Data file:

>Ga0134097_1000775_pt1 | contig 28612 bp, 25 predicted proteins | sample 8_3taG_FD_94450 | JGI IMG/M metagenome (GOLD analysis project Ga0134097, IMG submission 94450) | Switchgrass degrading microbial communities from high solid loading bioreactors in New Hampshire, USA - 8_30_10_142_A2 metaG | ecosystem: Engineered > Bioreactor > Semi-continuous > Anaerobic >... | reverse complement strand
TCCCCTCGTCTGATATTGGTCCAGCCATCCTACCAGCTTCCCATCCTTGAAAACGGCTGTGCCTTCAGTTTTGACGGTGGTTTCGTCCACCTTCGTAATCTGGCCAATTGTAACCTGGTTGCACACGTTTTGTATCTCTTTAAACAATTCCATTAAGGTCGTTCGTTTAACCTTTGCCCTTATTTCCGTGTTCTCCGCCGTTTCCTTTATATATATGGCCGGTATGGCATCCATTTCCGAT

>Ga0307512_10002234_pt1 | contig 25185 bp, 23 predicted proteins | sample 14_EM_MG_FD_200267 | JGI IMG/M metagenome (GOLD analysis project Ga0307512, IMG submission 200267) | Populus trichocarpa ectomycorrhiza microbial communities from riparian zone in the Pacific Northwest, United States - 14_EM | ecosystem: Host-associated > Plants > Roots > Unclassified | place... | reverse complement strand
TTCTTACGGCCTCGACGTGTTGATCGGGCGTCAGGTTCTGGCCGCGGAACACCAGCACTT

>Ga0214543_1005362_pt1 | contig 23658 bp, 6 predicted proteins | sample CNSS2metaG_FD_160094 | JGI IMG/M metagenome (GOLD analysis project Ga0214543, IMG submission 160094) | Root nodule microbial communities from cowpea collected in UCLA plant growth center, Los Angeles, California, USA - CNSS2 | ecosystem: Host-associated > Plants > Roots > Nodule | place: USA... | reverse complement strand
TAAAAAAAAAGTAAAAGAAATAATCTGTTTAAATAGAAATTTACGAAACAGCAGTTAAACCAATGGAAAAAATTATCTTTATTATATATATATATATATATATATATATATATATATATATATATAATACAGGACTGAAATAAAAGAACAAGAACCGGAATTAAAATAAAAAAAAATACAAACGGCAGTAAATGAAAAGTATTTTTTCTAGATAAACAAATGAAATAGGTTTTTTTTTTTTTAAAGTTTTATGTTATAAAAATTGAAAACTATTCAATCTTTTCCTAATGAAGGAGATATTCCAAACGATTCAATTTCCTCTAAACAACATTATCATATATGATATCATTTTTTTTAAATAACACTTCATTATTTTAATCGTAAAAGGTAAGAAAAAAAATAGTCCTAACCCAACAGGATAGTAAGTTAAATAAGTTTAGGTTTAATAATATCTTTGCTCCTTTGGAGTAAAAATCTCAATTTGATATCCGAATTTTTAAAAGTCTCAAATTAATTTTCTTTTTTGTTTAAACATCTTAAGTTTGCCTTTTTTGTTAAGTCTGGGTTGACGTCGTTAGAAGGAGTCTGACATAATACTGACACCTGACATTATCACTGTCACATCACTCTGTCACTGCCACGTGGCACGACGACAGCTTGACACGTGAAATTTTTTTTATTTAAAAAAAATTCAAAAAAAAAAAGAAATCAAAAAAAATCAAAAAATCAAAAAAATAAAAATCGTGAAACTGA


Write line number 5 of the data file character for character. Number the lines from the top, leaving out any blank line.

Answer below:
>Ga0214543_1005362_pt1 | contig 23658 bp, 6 predicted proteins | sample CNSS2metaG_FD_160094 | JGI IMG/M metagenome (GOLD analysis project Ga0214543, IMG submission 160094) | Root nodule microbial communities from cowpea collected in UCLA plant growth center, Los Angeles, California, USA - CNSS2 | ecosystem: Host-associated > Plants > Roots > Nodule | place: USA... | reverse complement strand